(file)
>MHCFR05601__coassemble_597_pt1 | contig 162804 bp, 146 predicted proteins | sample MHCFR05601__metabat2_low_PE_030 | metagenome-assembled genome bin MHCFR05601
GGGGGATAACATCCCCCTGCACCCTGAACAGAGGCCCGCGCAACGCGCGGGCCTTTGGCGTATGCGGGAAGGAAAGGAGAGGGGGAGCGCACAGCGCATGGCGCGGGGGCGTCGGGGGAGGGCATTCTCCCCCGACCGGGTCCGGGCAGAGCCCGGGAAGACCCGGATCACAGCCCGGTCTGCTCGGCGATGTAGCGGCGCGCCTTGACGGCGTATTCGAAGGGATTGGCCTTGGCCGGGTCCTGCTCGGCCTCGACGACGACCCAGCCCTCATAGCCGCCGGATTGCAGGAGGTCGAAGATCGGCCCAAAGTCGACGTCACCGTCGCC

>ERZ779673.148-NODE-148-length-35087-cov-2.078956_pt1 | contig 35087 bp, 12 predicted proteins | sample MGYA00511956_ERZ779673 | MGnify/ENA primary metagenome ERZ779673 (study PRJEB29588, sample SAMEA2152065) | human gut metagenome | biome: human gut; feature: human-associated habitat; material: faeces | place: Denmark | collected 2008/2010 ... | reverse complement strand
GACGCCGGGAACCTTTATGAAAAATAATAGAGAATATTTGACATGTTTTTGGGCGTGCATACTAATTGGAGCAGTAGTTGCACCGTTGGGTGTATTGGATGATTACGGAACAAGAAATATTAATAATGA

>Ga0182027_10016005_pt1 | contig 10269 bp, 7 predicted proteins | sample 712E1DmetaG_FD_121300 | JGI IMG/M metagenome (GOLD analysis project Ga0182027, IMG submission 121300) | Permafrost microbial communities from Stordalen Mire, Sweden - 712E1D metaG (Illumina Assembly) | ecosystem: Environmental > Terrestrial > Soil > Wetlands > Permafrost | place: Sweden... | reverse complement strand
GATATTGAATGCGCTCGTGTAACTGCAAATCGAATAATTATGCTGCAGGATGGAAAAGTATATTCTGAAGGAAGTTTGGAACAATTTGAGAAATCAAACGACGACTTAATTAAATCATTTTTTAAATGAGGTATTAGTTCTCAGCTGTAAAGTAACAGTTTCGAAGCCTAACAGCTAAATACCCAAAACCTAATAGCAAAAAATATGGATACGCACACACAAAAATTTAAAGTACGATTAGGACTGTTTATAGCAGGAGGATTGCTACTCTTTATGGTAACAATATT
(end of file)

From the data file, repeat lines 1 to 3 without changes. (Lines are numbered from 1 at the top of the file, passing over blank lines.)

>MHCFR05601__coassemble_597_pt1 | contig 162804 bp, 146 predicted proteins | sample MHCFR05601__metabat2_low_PE_030 | metagenome-assembled genome bin MHCFR05601
GGGGGATAACATCCCCCTGCACCCTGAACAGAGGCCCGCGCAACGCGCGGGCCTTTGGCGTATGCGGGAAGGAAAGGAGAGGGGGAGCGCACAGCGCATGGCGCGGGGGCGTCGGGGGAGGGCATTCTCCCCCGACCGGGTCCGGGCAGAGCCCGGGAAGACCCGGATCACAGCCCGGTCTGCTCGGCGATGTAGCGGCGCGCCTTGACGGCGTATTCGAAGGGATTGGCCTTGGCCGGGTCCTGCTCGGCCTCGACGACGACCCAGCCCTCATAGCCGCCGGATTGCAGGAGGTCGAAGATCGGCCCAAAGTCGACGTCACCGTCGCC

>ERZ779673.148-NODE-148-length-35087-cov-2.078956_pt1 | contig 35087 bp, 12 predicted proteins | sample MGYA00511956_ERZ779673 | MGnify/ENA primary metagenome ERZ779673 (study PRJEB29588, sample SAMEA2152065) | human gut metagenome | biome: human gut; feature: human-associated habitat; material: faeces | place: Denmark | collected 2008/2010 ... | reverse complement strand